Church hires attorney to defend gay Scoutmaster, cites violation of religious freedom

Rainier Beach United Methodist Church has hired an attorney to defend Geoff McGrath, a Seattle-based Scoutmaster, who recently had his registration revoked by the Boy Scouts of America (BSA) for being openly gay.

While the BSA voted to lift its discriminatory ban on gay youth in May 2013, adults who identify as LGBT are still barred from holding leadership positions within the organization. Despite the top-down attempt to remove Geoff from the role of Scoutmaster, his troop and local community members have rallied to support him and to keep him in his position. Some are now attempting to extend such support such that it sends a loud-and-clear message to the BSA.

Rainier Beach United Methodist Church, in addition to being an LGBT-affirming Reconciling Congregation, is a chartering partner with the BSA. Reverend Dr. Monica Corsaro, pastor of the UMC congregation, has stood by Geoff since the BSA's attempt to oust him, and recently announced to KING 5 News that the church hired an attorney to defend its religious freedom against infringement from the BSA.

"If I take responsibility for who is hired, then I also take responsibility for who is fired," said Rev. Corsaro, according to United Methodist News. She added, "Our church is thriving and happy, and we support Geoffrey."

The hired attorney, Peter Mullenix, said in a statement that he hopes an effective conversation can take place with the BSA without requiring legal action. He noted that, were this case to be brought to the Supreme Court, he believes the Court would find the BSA's actions discriminatory. Peter said in a statement:

We are still exploring our legal options, and we hope no litigation is necessary. We want to work with the Boy Scouts toward a resolution that works for the kids of the Rainier Beach United Methodist Church. With that said, it may be time for the courts to revisit the question of whether a congressionally chartered, non-sectarian corporation is allowed to violate the states' discrimination statutes. The Supreme Court, in a 504 decision, allowed the Scouts to do so in 2000 because the Scouts claimed that the presence of gay scouts would affect their ability to take a moral stand against homosexuality. We don't think they can still make that claim, particularly when, we believe, they know about Geoff's orientation when they approved his leadership. We also don't think the Boy Scouts, which claim to be a non-sectarian organization, should be interfering with the religious decision of the Church, which believes strongly that God would disapprove of discrimination based on sexual orientation.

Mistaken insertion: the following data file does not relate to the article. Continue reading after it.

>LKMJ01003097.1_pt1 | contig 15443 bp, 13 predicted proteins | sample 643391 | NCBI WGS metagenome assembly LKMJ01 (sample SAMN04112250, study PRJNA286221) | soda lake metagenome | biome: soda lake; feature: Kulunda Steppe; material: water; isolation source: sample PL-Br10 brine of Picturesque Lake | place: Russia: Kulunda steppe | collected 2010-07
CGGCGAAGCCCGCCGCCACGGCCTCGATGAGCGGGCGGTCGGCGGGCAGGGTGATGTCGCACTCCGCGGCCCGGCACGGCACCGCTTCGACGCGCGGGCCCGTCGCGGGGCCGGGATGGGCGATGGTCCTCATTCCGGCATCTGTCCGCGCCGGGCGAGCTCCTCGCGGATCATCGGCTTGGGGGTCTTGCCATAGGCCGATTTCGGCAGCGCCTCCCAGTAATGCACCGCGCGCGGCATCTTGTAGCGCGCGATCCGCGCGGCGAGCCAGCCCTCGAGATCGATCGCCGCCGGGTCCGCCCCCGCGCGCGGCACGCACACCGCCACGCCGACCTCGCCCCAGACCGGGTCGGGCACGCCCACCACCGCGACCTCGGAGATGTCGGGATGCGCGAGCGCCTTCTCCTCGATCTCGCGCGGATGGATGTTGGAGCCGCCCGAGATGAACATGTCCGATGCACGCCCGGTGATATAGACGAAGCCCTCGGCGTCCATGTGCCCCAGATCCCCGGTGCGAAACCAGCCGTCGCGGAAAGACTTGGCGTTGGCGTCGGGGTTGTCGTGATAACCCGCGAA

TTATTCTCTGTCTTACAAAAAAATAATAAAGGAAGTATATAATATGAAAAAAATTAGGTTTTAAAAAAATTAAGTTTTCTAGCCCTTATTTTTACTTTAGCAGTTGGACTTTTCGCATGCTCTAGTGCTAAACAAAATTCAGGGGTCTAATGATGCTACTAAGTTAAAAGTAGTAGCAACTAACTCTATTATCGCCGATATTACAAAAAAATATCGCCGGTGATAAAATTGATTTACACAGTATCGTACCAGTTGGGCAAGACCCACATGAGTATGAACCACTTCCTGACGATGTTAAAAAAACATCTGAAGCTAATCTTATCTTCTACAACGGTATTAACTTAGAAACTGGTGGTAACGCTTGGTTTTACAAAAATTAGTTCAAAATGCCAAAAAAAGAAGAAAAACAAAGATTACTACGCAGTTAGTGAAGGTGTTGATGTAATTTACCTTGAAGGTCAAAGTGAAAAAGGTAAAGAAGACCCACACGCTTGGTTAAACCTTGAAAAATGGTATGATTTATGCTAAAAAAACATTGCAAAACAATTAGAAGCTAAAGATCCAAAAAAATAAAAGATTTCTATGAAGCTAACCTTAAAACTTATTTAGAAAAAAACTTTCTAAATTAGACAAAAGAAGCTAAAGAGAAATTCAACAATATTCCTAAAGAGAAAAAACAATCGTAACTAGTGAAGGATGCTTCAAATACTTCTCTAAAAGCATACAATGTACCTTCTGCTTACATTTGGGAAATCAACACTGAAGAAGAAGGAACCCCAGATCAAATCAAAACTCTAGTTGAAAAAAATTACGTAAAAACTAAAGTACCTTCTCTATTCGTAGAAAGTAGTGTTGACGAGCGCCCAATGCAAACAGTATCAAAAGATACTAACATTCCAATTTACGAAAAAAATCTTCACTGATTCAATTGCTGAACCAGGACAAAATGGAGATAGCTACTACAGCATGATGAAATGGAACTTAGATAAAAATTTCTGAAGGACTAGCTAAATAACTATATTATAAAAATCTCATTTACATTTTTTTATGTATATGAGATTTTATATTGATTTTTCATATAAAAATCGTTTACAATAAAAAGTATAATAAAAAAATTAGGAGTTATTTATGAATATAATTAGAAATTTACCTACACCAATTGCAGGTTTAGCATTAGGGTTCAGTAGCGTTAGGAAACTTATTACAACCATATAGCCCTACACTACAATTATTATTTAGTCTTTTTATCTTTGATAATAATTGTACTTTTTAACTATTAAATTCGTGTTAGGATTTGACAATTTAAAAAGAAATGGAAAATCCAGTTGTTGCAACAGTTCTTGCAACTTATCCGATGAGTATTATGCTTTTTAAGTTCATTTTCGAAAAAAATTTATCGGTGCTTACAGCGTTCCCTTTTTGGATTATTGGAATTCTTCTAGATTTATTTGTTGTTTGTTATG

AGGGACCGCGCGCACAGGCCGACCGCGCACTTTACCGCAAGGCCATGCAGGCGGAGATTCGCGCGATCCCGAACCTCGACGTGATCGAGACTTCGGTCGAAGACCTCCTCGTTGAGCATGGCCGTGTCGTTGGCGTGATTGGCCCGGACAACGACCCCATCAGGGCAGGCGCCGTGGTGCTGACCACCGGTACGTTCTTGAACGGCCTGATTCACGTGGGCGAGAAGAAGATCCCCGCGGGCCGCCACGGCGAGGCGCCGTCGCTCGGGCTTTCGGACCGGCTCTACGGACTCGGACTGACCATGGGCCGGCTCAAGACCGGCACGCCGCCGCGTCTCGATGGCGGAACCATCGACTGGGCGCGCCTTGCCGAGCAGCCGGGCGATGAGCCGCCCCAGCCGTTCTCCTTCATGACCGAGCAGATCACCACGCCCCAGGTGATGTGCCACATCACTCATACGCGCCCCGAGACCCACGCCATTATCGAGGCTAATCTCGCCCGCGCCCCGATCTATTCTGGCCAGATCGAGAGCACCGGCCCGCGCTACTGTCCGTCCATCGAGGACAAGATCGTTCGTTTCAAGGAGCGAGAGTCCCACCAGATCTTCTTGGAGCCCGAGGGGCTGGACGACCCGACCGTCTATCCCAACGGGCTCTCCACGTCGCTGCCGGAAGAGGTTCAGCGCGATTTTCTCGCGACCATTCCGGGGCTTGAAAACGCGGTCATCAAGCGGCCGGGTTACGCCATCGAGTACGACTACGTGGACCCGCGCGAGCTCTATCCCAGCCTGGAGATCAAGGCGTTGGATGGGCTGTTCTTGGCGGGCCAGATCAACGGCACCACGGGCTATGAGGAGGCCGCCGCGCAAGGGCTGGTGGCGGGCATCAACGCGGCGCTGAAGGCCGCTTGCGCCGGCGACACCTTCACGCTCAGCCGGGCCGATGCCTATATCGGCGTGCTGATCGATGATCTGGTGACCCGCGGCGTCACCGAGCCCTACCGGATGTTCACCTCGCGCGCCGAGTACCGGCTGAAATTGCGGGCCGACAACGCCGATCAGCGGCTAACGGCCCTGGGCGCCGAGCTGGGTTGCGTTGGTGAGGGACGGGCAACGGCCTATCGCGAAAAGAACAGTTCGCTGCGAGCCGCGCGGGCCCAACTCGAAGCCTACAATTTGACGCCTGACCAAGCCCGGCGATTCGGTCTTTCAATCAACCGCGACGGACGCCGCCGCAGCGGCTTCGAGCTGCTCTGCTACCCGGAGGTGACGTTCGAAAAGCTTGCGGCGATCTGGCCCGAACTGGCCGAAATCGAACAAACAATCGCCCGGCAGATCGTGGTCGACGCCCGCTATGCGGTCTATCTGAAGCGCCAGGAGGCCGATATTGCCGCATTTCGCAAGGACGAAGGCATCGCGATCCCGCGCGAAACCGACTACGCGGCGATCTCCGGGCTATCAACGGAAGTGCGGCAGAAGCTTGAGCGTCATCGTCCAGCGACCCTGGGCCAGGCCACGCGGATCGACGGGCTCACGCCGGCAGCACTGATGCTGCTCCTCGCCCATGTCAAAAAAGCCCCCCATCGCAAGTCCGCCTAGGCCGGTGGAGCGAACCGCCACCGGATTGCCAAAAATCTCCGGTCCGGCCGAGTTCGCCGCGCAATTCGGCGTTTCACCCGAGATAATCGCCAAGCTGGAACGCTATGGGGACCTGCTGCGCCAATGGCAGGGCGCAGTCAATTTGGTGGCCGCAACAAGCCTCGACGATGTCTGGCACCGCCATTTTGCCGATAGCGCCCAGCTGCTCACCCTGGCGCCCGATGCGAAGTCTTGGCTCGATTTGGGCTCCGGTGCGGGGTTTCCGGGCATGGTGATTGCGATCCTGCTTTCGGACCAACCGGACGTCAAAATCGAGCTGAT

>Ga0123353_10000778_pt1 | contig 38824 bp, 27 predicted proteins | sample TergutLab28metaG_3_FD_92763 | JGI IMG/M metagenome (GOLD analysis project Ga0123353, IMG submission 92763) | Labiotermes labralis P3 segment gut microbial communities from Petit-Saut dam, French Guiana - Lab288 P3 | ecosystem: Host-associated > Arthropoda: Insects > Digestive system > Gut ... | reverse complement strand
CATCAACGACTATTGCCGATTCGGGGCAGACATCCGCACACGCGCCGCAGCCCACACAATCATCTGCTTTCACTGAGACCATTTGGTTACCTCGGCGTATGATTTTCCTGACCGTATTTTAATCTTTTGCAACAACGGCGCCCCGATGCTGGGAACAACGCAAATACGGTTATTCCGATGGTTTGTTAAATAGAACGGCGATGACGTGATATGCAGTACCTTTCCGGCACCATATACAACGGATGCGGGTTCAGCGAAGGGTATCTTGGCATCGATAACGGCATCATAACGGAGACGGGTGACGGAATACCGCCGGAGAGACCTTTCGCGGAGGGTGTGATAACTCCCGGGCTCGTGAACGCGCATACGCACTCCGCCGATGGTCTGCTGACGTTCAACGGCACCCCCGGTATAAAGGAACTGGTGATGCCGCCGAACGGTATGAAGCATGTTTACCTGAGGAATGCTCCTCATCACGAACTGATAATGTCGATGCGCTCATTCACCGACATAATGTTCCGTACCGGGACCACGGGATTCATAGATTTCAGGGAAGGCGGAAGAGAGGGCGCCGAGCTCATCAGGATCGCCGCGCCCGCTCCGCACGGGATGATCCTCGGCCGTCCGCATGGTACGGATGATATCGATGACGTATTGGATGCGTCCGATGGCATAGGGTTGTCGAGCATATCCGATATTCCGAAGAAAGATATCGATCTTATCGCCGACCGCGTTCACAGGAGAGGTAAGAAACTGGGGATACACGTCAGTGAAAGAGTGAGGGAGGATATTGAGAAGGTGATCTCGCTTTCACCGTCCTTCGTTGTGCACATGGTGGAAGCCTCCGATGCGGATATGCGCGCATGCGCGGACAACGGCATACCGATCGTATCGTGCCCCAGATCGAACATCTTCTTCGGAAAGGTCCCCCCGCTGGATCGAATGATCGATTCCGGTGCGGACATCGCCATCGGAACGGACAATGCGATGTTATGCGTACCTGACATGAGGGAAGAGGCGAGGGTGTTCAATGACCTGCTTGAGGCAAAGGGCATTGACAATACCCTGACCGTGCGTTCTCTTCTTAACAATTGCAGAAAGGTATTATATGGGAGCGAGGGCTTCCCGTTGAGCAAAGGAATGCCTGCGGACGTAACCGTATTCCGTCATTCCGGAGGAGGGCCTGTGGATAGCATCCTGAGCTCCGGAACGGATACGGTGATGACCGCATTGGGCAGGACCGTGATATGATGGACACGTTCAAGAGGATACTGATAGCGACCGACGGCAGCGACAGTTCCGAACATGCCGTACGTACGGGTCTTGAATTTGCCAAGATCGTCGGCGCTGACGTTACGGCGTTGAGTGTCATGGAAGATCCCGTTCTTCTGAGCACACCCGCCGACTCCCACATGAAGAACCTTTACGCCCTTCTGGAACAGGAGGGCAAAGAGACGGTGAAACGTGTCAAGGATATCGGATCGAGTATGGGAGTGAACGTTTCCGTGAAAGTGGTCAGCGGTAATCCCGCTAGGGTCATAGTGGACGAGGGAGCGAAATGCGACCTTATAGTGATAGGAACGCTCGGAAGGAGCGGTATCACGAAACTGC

Geoff told United Methodist News, "I felt like I had been wandering for many years in the wilderness. At Rainier Beach United Methodist Church I’ve found a church where I can be beloved for who I am and I can answer my call to provide service with everything that is in my heart."

BSA spokesperson Deron Smith told NBC News that Geoff was being ousted because he "deliberately injected it [his sexual orientation] into Scouting in an inappropriate fashion," when Geoff told a local reporter that he is gay.

GLAAD first started calls for the Boy Scouts of America to end its ban on gay Scouts and Scout leaders in April 2012 after Jennifer Tyrrell, a mom and den leader from Ohio was removed from her 7-year-old’s Cub Scout pack for being gay. Tyrrell’s Change.org petition has attracted more than 350,000 signatures in support of ending the Boy Scouts’ ban on gay Scouts and adult leaders. To learn more about GLAAD's continuous efforts to bring full equality to scouting, visit glaad.org/scouts.

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